Willy Le Maitre
New media artist Willy Le Maitre is best known for his lenticular photographs and Stereo 3D artwork, where he explores movement and connected spaces. Le Maitre's lenticular photographs, or biconvex images, provide viewers with two subtly different views of one object and collapse the images together, resulting in what seems to be a moment in movement. Through these technological means, Le Maitre challenges viewers' perceptions of the work, allowing them to draw meaning from the links between the “scenes.”
Beth Lipman, who lives and works in Sheboygan Falls, Wisconsin, creates glass sculptures influenced by still life paintings from the seventeenth century. Similar to the painters who worked centuries before her, Lipman's work addresses materiality, consumerism, mortality, and temporality. Many of her hand-sculpted glassworks are created as portraits of individuals but also represent society more broadly. These glass inanimate objects include decanters, books, chalices, food, and other various consumable goods meant to address a collective infatuation with excess and extravagance.
Courtesy of the artist.
American artist Nicola López specializes in printmaking, drawing, and installation. She uses cartography to exaggerate and reconfigure urban landscapes. Her focus on describing “place” comes from an interest in urban planning, architecture, and anthropology, and is fueled by time spent working and traveling in different landscapes.
Portrait of the artist. Photo Credit: Joel Jares.
Although he died at the young age of thirty-five due to pancreatic cancer, Gordon Matta-Clark, contributed significantly to the fields of site-specific, minimalist, and conceptual art. Originally trained as an architect, Matta-Clark is perhaps best known for his exploration of "anarchitecture," photographing and documenting buildings with sawed and carved out sections or other dilapidated city structures. Other noteworthy photographs highlight New York pop culture and graffiti as well as sewers and tunnels in New York City and Paris, photographs of which he would often re-imagine through collage.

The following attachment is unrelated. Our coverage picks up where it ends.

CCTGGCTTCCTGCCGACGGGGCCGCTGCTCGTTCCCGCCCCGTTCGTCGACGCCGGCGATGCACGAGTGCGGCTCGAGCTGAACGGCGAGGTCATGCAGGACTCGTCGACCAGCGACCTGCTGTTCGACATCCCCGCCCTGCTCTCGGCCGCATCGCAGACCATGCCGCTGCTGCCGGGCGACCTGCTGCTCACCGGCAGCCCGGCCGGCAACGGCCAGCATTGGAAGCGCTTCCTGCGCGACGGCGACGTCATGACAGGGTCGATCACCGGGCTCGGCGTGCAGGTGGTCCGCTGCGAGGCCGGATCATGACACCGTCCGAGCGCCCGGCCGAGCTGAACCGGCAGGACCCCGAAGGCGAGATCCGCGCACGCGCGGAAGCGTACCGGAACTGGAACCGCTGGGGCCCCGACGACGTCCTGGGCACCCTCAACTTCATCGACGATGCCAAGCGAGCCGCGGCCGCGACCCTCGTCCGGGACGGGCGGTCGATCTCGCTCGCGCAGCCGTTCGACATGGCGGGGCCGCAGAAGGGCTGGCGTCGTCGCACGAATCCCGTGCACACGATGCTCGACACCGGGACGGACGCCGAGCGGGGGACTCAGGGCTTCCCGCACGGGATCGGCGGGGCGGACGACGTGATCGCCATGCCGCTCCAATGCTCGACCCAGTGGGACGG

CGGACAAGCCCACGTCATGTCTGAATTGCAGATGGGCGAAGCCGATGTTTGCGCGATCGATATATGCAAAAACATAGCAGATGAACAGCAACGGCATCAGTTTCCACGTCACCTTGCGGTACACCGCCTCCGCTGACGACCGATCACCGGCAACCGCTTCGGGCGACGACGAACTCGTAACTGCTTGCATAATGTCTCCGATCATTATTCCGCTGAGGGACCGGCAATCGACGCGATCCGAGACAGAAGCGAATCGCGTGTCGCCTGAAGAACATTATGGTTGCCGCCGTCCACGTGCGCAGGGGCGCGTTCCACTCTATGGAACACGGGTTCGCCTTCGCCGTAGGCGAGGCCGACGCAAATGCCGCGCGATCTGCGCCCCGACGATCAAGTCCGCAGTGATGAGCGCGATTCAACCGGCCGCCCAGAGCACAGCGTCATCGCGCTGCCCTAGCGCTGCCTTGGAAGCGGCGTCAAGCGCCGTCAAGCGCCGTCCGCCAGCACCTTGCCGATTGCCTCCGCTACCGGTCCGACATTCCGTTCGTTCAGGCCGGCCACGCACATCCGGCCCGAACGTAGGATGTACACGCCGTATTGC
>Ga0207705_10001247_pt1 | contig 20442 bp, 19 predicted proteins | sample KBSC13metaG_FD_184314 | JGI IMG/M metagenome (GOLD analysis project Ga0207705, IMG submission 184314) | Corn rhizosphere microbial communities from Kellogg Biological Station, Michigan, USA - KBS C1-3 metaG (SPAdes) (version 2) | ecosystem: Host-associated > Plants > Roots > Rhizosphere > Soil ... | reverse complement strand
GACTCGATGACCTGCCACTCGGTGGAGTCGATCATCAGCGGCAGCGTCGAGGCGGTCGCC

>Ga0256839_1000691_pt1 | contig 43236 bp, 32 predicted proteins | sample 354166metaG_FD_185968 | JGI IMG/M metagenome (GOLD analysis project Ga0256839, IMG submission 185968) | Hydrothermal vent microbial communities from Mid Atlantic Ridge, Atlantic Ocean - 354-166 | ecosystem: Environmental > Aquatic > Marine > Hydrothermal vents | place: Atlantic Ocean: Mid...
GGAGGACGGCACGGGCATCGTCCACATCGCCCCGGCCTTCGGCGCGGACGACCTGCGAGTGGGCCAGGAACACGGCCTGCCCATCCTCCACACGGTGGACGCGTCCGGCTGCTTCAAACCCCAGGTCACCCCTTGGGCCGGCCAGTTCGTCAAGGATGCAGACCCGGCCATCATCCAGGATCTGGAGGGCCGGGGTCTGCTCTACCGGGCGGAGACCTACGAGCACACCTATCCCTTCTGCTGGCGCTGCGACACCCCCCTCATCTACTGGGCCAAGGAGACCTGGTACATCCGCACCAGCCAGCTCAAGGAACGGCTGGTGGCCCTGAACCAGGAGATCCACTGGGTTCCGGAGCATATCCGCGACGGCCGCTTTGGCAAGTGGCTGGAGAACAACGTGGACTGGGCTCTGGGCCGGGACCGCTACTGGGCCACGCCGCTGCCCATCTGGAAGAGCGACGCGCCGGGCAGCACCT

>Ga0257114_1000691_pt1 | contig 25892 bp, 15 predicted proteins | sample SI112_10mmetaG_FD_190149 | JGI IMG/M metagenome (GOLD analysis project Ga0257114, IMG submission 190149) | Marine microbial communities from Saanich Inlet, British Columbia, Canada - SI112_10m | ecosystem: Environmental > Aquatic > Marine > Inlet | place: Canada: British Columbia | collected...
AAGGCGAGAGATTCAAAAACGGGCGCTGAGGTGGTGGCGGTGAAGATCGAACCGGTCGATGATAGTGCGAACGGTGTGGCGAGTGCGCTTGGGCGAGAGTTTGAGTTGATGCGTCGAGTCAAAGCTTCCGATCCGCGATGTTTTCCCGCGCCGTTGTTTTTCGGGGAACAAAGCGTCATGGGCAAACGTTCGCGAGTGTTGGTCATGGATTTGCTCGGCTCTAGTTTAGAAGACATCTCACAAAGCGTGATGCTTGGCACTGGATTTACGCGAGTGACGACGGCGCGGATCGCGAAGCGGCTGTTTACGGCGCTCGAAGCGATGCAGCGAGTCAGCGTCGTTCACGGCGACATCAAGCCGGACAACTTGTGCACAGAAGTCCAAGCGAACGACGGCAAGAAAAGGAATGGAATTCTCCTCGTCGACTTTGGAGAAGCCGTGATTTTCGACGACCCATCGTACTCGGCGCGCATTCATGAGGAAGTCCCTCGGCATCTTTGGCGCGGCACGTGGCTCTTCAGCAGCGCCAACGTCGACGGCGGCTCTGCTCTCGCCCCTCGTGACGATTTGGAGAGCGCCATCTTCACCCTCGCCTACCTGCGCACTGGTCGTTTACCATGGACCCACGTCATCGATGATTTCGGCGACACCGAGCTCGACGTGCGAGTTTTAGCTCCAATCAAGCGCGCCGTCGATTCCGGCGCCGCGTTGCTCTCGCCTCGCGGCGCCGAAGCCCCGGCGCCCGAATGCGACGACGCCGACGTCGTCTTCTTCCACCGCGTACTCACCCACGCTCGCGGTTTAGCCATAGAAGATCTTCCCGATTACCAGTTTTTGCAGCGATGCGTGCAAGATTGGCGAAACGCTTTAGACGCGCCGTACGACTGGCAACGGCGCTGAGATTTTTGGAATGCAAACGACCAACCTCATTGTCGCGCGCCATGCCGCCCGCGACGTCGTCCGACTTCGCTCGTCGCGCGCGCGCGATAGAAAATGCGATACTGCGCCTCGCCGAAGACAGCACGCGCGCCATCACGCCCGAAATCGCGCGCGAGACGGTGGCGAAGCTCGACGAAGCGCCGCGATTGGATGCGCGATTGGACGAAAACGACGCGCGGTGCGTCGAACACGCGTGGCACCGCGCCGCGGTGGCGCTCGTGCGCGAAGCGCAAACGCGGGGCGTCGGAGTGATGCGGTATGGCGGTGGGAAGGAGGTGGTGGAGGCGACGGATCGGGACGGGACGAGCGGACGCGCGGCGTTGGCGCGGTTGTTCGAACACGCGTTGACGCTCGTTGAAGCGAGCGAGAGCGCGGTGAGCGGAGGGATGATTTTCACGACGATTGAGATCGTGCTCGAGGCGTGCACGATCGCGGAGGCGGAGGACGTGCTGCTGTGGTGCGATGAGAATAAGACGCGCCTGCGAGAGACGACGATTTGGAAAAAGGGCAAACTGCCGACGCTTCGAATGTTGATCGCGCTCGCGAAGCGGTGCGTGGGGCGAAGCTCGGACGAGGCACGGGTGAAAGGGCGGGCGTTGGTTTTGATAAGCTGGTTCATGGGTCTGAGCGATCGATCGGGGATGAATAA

Originally from Nova Scotia, systems-based artist Luke Murphy, now lives and works in New York. Murphy worked as a painter in the early 1990s but transitioned to working as a computer programmer. His knowledge of codes and systems paired with his fine art background allowed him to create artwork based on algorithms, particularly as they relate to random number generation and unpredictability. Murphy creates a new sublime-a form of art that refers to a profound unknowing-by incorporating elements of chance in the form of lines, data, and text in his paintings, drawings, digital works, and LED matrix work.
Image courtesy of Luke Murphy.
Ethan Murrow received his bachelor's degree from Carleton College and his MFA from The University of North Carolina at Chapel Hill. Recent solo shows of drawings, video, and sculpture include La Galerie Particulière in Paris and Brussels, Slete Gallery in Los Angeles, Winston Wachter Fine Art in New York City and Seattle, and the Clay Center for the Arts and Sciences in West Virginia. Murrow was recently commissioned by the Institute of Contemporary Art Boston to build a two-story wall drawing for the Feinberg Art Wall in the museum's lobby. He will have solo museum shows at the Nevada Museum of Art and the Museum of Contemporary Art Jacksonville in 2016 and 2017. Murrow recently participated as artist-in-residence at Facebook, was a fellow at the Ballinglen Foundation in Ireland, received a Massachusetts Cultural Council Fellowship in Drawing, and was included in the deCordova Museum and Sculpture Park's Biennial with a three-story wall drawing. His work is in many public, private, and corporate collections and has been reviewed and published widely around the world. A monograph on his work came out in fall 2015 with the German publisher Hatje Cantz. His film project Dust with Harvest Films and wife Vita Weinstein Murrow was an official selection of the 2008 New York Film Festival. The Murrows also published their first children's book, The Whale, in Europe with Big Picture Press and in the United States shortly after that with Candlewick Press. Murrow is a professor at the Museum School at Tufts University in Massachusetts.
Photo by Stewart Clements Photo.